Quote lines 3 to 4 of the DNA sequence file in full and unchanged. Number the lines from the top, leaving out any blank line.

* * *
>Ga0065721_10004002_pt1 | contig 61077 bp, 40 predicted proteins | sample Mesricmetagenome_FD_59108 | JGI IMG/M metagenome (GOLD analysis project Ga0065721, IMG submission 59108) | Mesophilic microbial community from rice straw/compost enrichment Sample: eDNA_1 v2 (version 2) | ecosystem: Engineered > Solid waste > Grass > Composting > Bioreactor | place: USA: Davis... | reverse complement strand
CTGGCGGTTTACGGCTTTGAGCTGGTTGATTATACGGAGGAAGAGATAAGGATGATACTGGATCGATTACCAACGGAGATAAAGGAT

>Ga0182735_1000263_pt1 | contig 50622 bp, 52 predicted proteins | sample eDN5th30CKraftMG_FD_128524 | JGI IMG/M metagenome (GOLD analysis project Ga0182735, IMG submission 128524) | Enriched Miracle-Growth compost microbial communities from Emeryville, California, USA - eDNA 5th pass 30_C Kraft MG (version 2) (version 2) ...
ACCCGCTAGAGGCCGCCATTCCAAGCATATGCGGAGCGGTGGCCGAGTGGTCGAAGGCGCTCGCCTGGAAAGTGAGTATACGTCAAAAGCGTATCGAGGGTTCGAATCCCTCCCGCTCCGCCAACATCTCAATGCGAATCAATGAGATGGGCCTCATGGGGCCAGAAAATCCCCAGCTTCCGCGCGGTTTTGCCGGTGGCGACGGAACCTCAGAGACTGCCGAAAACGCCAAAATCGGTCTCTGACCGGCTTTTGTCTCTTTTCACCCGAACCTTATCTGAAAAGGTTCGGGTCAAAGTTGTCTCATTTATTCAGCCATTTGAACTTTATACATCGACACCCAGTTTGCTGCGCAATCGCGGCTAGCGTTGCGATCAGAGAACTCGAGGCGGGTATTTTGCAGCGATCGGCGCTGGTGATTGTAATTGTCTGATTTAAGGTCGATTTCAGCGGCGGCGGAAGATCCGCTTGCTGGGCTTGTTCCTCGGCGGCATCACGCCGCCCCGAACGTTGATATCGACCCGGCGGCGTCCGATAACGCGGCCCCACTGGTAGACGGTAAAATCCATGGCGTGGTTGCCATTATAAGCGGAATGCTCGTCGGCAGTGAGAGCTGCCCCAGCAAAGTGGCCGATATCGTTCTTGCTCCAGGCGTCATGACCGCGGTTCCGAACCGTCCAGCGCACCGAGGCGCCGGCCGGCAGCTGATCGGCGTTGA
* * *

>Ga0182735_1000263_pt1 | contig 50622 bp, 52 predicted proteins | sample eDN5th30CKraftMG_FD_128524 | JGI IMG/M metagenome (GOLD analysis project Ga0182735, IMG submission 128524) | Enriched Miracle-Growth compost microbial communities from Emeryville, California, USA - eDNA 5th pass 30_C Kraft MG (version 2) (version 2) ...
ACCCGCTAGAGGCCGCCATTCCAAGCATATGCGGAGCGGTGGCCGAGTGGTCGAAGGCGCTCGCCTGGAAAGTGAGTATACGTCAAAAGCGTATCGAGGGTTCGAATCCCTCCCGCTCCGCCAACATCTCAATGCGAATCAATGAGATGGGCCTCATGGGGCCAGAAAATCCCCAGCTTCCGCGCGGTTTTGCCGGTGGCGACGGAACCTCAGAGACTGCCGAAAACGCCAAAATCGGTCTCTGACCGGCTTTTGTCTCTTTTCACCCGAACCTTATCTGAAAAGGTTCGGGTCAAAGTTGTCTCATTTATTCAGCCATTTGAACTTTATACATCGACACCCAGTTTGCTGCGCAATCGCGGCTAGCGTTGCGATCAGAGAACTCGAGGCGGGTATTTTGCAGCGATCGGCGCTGGTGATTGTAATTGTCTGATTTAAGGTCGATTTCAGCGGCGGCGGAAGATCCGCTTGCTGGGCTTGTTCCTCGGCGGCATCACGCCGCCCCGAACGTTGATATCGACCCGGCGGCGTCCGATAACGCGGCCCCACTGGTAGACGGTAAAATCCATGGCGTGGTTGCCATTATAAGCGGAATGCTCGTCGGCAGTGAGAGCTGCCCCAGCAAAGTGGCCGATATCGTTCTTGCTCCAGGCGTCATGACCGCGGTTCCGAACCGTCCAGCGCACCGAGGCGCCGGCCGGCAGCTGATCGGCGTTGA